When raising money for Graphic.ly, many investors, some of which I consider to be friends, passed. Rob Hayes of First Round Capital, in passing, spent time with me to help me better understand what parts of Graphic.ly were not only interesting, but potentially very valuable. Tony Conrad of True Ventures, in passing, gave me great advice, much of which I implemented. Bijan Sabet of Spark Capital continues to spend time with me listening to my hair brain schemes and helping to refine my thinking. Would I have liked to have Bijan, Rob or Tony involved with Graphic.ly? Sure. But, I also know that they will be available now and again to bounce an idea or two off of, and I will truly listen to what they say.
Here is the part that was lost in all this AngelGate talk:
Most entrepreneurs will seek investment only from investors that TRULY WANT TO BE SUPPORTIVE AND HELP.
Money isnt always green. And, if you are smart as an entrepreneur, you are looking for investors that can provide more than a check. Whether its connections, or ideas or admonishment, a true investor provides so much more.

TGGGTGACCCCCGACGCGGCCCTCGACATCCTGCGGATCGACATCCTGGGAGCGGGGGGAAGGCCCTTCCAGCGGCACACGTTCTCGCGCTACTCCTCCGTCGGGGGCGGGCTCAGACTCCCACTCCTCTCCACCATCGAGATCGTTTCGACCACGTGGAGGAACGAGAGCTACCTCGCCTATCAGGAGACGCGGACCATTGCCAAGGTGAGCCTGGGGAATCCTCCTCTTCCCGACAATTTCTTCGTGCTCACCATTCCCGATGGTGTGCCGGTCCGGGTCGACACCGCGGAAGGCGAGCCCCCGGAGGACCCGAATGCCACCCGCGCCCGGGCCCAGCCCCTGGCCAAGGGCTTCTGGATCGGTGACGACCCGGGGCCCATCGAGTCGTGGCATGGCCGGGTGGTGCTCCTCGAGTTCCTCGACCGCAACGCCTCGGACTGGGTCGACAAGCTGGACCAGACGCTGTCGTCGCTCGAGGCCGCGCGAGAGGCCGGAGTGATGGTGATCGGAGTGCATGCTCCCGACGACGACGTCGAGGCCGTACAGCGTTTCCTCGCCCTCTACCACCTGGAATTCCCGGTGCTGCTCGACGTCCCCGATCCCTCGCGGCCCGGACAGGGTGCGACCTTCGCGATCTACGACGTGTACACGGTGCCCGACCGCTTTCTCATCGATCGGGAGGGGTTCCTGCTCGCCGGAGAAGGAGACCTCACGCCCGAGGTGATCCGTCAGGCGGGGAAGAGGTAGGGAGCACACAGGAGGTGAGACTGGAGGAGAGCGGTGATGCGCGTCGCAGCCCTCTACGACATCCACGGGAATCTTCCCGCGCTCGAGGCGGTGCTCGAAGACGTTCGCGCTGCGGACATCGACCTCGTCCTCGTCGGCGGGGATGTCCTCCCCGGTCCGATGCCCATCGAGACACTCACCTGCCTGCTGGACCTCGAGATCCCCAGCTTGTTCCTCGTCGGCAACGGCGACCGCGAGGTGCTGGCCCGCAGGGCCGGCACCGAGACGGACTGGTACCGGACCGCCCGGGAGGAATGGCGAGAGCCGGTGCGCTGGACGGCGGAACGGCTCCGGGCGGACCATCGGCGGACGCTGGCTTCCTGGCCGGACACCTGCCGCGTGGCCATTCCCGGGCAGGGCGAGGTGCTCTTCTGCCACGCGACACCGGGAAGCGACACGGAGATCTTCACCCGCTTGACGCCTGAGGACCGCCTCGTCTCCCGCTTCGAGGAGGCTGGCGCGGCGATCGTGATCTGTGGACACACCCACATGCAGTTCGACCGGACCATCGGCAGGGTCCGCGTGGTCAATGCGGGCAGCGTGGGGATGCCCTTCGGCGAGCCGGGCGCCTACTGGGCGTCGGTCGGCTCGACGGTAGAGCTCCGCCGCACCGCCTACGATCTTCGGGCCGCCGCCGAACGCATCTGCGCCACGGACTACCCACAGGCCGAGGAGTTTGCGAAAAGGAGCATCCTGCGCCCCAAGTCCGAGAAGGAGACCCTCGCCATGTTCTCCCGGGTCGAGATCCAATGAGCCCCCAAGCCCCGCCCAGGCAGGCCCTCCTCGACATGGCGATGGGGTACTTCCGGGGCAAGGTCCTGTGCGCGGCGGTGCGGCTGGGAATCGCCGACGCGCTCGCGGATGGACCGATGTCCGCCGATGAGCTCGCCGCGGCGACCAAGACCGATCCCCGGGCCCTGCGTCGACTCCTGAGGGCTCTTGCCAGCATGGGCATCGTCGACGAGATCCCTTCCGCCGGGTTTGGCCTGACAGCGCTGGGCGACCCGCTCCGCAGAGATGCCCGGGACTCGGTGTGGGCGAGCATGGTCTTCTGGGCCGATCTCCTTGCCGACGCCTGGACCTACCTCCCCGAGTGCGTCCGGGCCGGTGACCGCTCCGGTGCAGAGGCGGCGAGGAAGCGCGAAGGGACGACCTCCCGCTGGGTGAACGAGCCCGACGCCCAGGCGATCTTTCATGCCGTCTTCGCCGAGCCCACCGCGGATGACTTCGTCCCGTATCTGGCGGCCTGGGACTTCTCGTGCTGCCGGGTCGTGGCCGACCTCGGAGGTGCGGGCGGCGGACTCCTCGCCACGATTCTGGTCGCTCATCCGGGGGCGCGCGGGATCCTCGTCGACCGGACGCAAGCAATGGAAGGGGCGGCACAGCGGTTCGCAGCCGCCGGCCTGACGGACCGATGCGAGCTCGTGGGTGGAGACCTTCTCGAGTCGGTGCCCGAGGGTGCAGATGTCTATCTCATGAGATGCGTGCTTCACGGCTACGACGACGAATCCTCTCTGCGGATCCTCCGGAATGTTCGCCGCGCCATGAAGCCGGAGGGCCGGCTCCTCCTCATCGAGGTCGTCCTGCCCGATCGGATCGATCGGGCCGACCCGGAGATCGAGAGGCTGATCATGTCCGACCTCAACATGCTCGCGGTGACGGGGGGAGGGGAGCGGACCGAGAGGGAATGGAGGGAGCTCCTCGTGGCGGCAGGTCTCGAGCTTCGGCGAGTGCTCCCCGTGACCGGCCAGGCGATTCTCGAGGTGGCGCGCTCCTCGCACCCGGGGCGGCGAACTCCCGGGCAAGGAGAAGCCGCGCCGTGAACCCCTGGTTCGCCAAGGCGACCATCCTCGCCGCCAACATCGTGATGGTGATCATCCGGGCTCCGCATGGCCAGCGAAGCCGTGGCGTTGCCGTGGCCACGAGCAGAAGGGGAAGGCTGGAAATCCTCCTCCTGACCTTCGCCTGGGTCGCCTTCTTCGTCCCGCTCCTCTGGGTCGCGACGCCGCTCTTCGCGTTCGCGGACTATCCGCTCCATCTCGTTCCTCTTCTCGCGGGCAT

When I raised the first money, I sat down with Brad Feld, another person I consider to be a friend and mentor. I told Brad that I really wanted him on my board. It would be great, I said. He could watch our growth and progress up close.
“Micah,” Brad said leaning back in his chair “there is no value to having me on your board. You get everything from me for free.”
Investors that truly put entrepreneurs first are the ones that realize that success comes from giving, not taking. Much like so many companies today talk about putting their communities first, investors are learning that their money isnt the important part of the equation.
Now, I know that most people are concerned about the idea of angels getting together and deciding to work to increase their returns and decrease the entrepreneurs potential upside. Price fixing, collusion, and lots of other evil sounding words have been thrown around. Did it happen? I have no idea.
What I do know is that the best investors know that the moment you put the potential of your return ahead of the potential of your entrepreneurs, you lose.